Influence of chemically modified multiwall-CNT on the mechanical properties of epoxy nanocomposites


Carbon nanotube (CNT) reinforced epoxy nanocomposites have been reported to possess increased thermal, mechanical and electrical properties. This impact of CNTs can be attributed to the novel carbon-carbon architecture that offers a notably high aspect ratio; an attribute that makes them excellent candidates for use as strengthening materials. However, recent publications have reported that CNTs tend to bundle up even at lower weight reinforcement and form agglomerates that eventually lead to the deleterious consequences on the nanocomposites. Much has been done to improve the dispersion of the CNT in the polymer matrix; in fact, two approaches: i.e. the mechanical dispersion of CNT and functionalization of the surface of the CNT, have shown promising results.

To this note, functionalization of the surface of CNT has been done with a goal of achieving proper dispersion as well as providing the better interface between CNT and polymer matrix. Unfortunately, to date, no published studies have reported on the effects of chemical functionalization and mechanical dispersion of carbon nanotube reinforced epoxy resins.

To this end, Oklahoma State University scientists, Dr. Kunal Mishra and Professor Raman P. Singh from the School of Mechanical and Aerospace Engineering investigated the consolidated effect of mechanical dispersion, and chemical functionalization on mechanical and thermal properties of the CNT reinforced epoxy resin. They focused on assessing the influence of chemical functionalization on the mechanical properties of CNT reinforced nanocomposites at micro or nano scale. Their work is currently published in the research journal, Composites Part B.

In brief, their approach involved the chemical functionalization of the CNT via silane treatment. Silane modification was done first by acid treatment on ball-milled CNT followed by chemical treatment of amine-based silane. The two scholars then performed mechanical dispersion of CNT in the epoxy inside the planetary ball mill. Finally, the mechanical properties of ball-milled and silane modified CNT reinforced epoxy was characterized in terms of fracture toughness and tensile modulus.

The authors, using the Fourier transform infrared spectroscopy (FTIR) spectra, were able to establish that the silane chemically interacted with the CNT and epoxy resin. Additionally, they noted that the ball milled CNTs showed some degree of exfoliation. Further, they reported that the silane-modified CNT/epoxy showed an increase of 38% and 42% compared to the neat resin for fracture toughness and tensile modulus values respectively.

In summary, an in-depth investigation of the effects of chemical functionalization, and mechanical dispersion of carbon nanotube reinforced epoxy resin was presented. Mishra and Singh reported that the increase in mechanical properties for silane modified CNT/epoxy was due to the excellent adhesion between CNT-matrix as well as significant dispersion of CNT in the epoxy resin provided by silane molecule as observed from Transmission electron microscopy (TEM) images. Furthermore, Atomic force microscopy indentation on the nanocomposites was seen to exhibit the presence of CNT agglomerates through adhesion and corresponding modulus map at the nanoscale level. Lastly, the presence of CNT exhibited increase in glass transition temperature which corresponded to the better interfacial adhesion between epoxy and CNT.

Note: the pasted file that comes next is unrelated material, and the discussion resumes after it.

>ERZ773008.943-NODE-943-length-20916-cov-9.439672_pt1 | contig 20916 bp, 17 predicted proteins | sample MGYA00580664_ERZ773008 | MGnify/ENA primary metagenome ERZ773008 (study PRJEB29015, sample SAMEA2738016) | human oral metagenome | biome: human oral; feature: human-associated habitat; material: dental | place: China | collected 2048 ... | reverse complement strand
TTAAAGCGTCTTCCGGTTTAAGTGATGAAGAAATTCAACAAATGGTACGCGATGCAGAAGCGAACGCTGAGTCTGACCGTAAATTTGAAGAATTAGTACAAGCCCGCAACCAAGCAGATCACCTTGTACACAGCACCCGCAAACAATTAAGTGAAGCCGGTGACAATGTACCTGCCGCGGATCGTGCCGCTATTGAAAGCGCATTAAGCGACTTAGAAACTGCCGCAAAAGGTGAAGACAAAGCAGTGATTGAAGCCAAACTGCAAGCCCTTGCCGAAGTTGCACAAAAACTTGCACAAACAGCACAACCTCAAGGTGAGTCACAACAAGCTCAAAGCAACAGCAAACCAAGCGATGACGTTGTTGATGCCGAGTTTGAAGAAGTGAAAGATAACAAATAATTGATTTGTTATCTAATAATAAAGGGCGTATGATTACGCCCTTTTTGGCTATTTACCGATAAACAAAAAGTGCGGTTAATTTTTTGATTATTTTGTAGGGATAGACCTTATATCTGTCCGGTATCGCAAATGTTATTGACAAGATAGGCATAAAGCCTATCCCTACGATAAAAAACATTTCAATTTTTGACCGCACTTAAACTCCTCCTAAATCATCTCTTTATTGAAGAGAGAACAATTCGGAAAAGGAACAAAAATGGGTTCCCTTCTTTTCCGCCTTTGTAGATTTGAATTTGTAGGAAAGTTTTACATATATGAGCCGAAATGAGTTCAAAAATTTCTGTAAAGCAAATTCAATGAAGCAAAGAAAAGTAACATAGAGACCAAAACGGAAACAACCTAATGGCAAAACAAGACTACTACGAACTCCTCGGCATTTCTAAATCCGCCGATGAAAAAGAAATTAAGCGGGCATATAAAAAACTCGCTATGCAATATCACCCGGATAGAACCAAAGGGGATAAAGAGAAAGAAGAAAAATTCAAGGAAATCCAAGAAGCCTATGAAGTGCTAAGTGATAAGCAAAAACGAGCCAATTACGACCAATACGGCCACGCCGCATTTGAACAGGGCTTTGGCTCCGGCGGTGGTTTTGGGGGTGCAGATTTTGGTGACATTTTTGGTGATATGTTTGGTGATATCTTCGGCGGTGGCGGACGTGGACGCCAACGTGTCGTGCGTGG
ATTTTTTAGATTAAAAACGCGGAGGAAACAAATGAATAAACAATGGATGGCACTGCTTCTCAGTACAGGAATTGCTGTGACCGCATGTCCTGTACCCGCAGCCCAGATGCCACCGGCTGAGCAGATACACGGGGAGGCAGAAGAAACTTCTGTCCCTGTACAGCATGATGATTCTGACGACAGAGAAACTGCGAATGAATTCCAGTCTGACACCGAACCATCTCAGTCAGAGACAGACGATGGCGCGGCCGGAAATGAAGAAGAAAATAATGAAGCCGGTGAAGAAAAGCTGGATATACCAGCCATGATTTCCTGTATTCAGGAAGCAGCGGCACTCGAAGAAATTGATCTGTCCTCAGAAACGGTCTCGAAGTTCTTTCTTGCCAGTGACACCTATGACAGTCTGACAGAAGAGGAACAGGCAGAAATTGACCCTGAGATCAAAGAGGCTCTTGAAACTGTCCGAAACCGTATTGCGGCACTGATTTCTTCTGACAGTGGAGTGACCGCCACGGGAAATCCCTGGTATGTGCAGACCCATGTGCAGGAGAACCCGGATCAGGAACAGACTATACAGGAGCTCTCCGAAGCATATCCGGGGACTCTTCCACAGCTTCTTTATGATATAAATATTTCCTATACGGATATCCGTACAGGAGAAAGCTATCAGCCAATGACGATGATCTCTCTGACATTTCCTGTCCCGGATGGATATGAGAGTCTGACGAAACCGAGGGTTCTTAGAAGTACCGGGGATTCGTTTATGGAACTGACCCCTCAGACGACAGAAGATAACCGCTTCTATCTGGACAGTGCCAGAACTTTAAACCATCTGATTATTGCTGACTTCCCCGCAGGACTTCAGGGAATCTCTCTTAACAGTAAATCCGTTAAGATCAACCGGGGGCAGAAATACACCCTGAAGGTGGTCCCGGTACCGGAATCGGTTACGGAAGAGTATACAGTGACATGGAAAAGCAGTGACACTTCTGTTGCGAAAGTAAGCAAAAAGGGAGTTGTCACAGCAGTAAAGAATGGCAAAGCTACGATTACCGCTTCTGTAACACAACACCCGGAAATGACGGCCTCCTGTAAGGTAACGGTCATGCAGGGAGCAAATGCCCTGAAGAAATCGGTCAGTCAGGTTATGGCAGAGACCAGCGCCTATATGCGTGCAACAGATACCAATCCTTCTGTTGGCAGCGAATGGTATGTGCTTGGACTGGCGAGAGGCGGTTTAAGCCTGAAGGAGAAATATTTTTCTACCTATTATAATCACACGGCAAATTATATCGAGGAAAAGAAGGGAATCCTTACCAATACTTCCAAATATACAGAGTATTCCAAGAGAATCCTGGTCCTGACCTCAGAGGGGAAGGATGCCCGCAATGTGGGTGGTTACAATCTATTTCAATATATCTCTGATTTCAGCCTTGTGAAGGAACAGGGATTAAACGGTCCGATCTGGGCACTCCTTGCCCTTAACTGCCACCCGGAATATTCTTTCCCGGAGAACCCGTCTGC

This study will be extremely useful for the researchers who wants to reinforce CNT in the polymer system for various applications as improving the interfacial adhesion drastically enhances the properties of the CNT-polymer nanocomposites.” Said Dr. Kunal Mishra in a statement to Advances in Engineering.

Influence of chemically modified multiwall-CNT on the mechanical properties of epoxy nanocomposites. - Advances in Engineering

About the author

Kunal Mishra is a Research Assistant Professor in the Department of Mechanical and Aerospace Engineering at Oklahoma State University. His research is focused on mechanics of advanced materials, in particular nanomaterials, energy storage, recycling of waste composites and dynamic properties of materials. He holds a B.S. in Mechanical Engineering from Uttar Pradesh Technical University, India and M.S., Ph.D. in Mechanical and Aerospace Engineering from Oklahoma State University. Dr. Mishra has published more than 41 articles, including 18 journal, 23 conference proceedings and 1 US Patents. His work on recycling of waste materials gained substantial interest from various industries and researchers.

Research Interest: My research interest is in mechanics and fabrication of advanced materials, including recycling of waste material into structural composites, advanced composites, energy management, nanomaterials.


Kunal Mishra, Raman P. Singh. Effect of APTMS modification on multiwall carbon nanotube reinforced epoxy nanocomposites. Composites Part B, volume 162 (2019) page 425–432.

Go To Composites Part B

Check Also

Direct Insight into the Confinement Effect of WS2 Nanostructures in an Ordered Carbon Matrix